C64 upMini Keyboard kit – stock coming shortly

My New PCB’s will be here today! DHL shipping is expensive, but great when you need stuff quickly!

What this means – I should have general stock next week.

Timeline – I’ll get a test board built up this week. if that works, I’ll email out everyone who expressed an interest.

I’ll get everything kitted up through the week (time permitting) so I can get some posted this weekend.

The rest of the weekend will be spent kitting up everything I have so I can start selling again.

Sorry for the delay guys (and gals). Been a perfect storm of wrong components sent, big customs delays, non-functional PCB’s. I thought the ‘march’ timeline was generous and had plenty of padding in for worst case.

For general availability, i’ll be reviewing the price. Most things have gone up by over 20% in general (Brexit, Yaay), some have come down, and i’ve made some optimisations. These projects aren’t a get rich quick scheme for me, they’re just a way for me to get funds together to buy more tools and things to make more projects! It’s pretty much a cost neutral hobby 😛

One final update – Keycaps. I’ve started manufacturing and at the time of typing, I have sent out a few test items to kit owners. I’ll await some feedback before I can hit ‘go’ and make more.

Those are just some of the prints i’ve had to do to get to where I am now. This isn’t representative of the typical resin printing workflow. its generally a bit easier than this, BUT, I had to start from scratch, learning how to do everything, including stuff that hasn’t been done by others. AND I needed the base level print to be ‘perfect’ to avoid the need to paint them. There’s over 80 hours of actual printing time in this picture, on top of that, there’s the cleanup time, CAD time, setup time….these are the ‘successful’ failures, there’s almost as much again that i’ve binned due to total failures, where keycaps were unusuable for anything, not even experiments (as these ones have been used for). fortunatley most of those failures were caught early to avoid too much wasted resin….but when I get only 1 chance in the evenings on some days to quickly iterate, get the printer going, 1 failure can set me back a few days.

Anyways, now i’ve finalised everything……..

I’ve used an entire bottle of resin over the last couple of weeks making test manufacturing prints back to back to tune the process, changing nothing, just print, print, print… By that, I mean, it’s…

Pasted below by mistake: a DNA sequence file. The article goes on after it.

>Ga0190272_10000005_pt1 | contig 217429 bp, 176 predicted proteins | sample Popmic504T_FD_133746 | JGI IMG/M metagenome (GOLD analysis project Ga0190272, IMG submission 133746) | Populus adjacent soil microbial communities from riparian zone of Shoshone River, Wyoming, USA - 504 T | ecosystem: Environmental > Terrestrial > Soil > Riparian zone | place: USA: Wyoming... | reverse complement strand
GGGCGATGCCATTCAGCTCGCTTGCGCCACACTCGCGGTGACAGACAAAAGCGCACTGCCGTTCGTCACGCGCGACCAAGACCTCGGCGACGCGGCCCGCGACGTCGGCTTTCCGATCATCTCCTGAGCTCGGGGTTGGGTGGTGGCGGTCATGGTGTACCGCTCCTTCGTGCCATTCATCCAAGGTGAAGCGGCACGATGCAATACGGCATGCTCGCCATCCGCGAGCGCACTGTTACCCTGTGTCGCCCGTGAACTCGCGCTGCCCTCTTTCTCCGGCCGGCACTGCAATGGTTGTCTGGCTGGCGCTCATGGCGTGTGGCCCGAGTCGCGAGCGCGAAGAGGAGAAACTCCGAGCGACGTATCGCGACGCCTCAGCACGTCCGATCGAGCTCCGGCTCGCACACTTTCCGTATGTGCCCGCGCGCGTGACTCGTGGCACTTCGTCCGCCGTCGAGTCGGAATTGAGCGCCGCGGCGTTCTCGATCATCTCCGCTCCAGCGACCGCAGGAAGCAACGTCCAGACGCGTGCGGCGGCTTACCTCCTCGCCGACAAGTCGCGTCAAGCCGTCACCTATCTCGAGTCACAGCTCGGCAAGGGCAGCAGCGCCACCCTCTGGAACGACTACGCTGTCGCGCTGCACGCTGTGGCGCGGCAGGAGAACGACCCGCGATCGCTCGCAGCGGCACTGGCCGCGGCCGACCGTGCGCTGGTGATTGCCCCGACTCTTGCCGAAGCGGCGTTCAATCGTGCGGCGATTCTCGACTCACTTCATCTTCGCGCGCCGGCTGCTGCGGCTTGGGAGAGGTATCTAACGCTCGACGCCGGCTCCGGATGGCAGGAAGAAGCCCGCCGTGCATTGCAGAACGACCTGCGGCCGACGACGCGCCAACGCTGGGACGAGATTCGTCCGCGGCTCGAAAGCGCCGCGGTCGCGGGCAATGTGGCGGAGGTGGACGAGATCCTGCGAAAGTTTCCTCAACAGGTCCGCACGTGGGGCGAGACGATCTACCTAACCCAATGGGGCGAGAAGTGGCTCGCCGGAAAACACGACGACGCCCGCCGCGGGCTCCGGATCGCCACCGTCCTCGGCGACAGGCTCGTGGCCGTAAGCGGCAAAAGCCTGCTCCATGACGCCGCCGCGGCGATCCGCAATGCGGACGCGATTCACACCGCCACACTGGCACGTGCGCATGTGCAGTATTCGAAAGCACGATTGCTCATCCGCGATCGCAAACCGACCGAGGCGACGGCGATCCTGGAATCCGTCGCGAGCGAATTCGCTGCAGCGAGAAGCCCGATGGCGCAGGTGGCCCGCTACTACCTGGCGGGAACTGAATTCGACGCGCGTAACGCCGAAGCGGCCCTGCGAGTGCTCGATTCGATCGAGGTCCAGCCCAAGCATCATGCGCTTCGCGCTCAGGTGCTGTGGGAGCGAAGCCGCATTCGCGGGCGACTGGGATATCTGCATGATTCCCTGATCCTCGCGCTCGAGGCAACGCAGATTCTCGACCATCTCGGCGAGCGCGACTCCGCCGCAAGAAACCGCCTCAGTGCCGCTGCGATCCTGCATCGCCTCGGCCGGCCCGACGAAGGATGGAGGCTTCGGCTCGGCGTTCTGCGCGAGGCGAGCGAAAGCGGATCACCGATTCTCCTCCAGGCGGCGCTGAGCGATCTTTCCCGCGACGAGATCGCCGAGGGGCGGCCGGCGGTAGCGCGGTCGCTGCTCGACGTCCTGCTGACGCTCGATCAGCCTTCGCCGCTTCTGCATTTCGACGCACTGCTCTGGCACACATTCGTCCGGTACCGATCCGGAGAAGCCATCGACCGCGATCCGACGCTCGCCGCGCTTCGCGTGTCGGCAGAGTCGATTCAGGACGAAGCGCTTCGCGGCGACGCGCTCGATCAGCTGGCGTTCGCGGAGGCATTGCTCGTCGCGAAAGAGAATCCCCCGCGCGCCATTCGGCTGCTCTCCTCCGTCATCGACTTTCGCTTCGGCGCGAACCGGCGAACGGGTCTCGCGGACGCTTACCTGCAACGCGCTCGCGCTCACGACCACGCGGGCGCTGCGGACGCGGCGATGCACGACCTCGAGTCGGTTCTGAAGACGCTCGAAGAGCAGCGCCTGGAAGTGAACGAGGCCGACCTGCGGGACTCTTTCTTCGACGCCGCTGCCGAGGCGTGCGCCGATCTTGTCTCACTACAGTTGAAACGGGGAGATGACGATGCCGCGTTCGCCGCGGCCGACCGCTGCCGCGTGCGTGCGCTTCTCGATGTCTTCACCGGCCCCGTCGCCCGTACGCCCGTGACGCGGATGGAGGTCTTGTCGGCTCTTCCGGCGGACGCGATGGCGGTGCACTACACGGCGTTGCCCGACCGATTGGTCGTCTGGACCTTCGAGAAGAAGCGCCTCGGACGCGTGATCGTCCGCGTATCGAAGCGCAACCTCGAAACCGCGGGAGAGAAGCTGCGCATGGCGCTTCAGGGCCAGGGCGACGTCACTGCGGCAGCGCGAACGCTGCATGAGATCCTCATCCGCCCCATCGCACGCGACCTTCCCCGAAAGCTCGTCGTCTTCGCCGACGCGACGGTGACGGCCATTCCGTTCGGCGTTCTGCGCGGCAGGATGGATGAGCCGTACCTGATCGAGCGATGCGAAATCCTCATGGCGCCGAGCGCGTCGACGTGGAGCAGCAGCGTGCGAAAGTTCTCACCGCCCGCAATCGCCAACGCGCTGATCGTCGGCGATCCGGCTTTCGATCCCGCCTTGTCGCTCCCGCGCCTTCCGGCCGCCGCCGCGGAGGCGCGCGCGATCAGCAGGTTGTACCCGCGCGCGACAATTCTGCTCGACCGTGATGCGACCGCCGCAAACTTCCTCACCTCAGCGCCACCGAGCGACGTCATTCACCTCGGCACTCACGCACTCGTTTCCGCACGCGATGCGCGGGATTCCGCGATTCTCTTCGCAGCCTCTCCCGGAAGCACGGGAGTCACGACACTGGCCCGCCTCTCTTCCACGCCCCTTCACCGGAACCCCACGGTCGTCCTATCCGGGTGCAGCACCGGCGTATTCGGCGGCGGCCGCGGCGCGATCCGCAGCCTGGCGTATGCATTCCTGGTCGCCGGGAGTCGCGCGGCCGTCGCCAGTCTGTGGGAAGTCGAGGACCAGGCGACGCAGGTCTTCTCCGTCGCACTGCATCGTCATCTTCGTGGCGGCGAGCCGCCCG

• Print
  • Remove Print, clean up
  • top up resin
  • print
  • Cure cleaned up print
  • repeat until bottle is empty

I’m now at about 70% success rate for good saleable keycaps. the other 20% have minor blotches or surface uniformity issues, so i’ll sell those discounted for those that are interested. I’m still getting about 1 in 1o that can’t be used in any way.

Good enough, and i’m sure i’ll get better as time goes on. Each print takes 6.5 hours – slow, but reliable and a 25uM layer height so about as good as it gets on resin printing for surface finish.

Each print also takes another 30 minutes or so to ‘turn around’ –

  • Remove from bed
  • clean bed
  • set printer up again to print the next item
  • clean print (1 minute soak in IPA, then 5 minutes in ultrasonic bath then another couple of minutes under a warm running tap)
  • Dry Print – This is critical to good finishes. Some are taking up to 3 days, overnight in cardboard boxes near the radiator. I need to do a few checks in that time to ‘dab off’ excess moisture that leeches out of the print. Any moisture left on the tops of the keycaps alters the surface finish.
  • Cure print – this takes time also. I’ve found using UV lights (wash and cure station) warps the keys more often than not. Once the caps are dry, I leave them a couple of days in the conservatory. After that, i’ll blast them for a few minutes under UV light to finish the curing
  • Then it’s pack them up ready for posting!

And, Pack some up, ready for posting I have! I’ve done a mix of ‘on the supports’ and ‘loose in bags’ to see how these things go. I’ve posted a couple to myself via friends overseas to see if they survive!. once I know what i’m doing is working, I’ll make them available for sale!

8 sets of keycaps ready to go, waiting feedback from testers before I can ship!

C64 Mini Keyboard Kit – Progress on stock

Hi All,

Quick update –

Arduino’s are still stuck in Limbo. I received 50 incorrect ones a long while back, ordered another 50 and they’ve been stuck somewhere in the UK for a couple of weeks now. I did order 10 locally at about 2x the price I normally pay to work through some of the waiting list, but that exhaused my supply of PCB’s

So, I ordered back at the beginning of February some more PCB’s

They arrived yesterday, and, I quickly soldered one up to test, so I can start ‘kitting up’ the keyboard kits.

I may have discovered an issue with the way that i’m Using EASYEDA, which has recently shown up in an EASYEDA update….it could be a bug, or a behaviour change, but, it’s B0rked my PCB!

This will set back the kit availability a couple of weeks whilst I address it and get new boards made. I know what the issue is, I can re-create it and have a work around to order more PCB’s so it’s no major worry

Here’s the C64 Keybaord matrix that i’m using. I’ve always used number prefixes for the number keys. i.e. if it’s A, I’ve used the PREFIX A, 1, Prefix 1, etc , etc.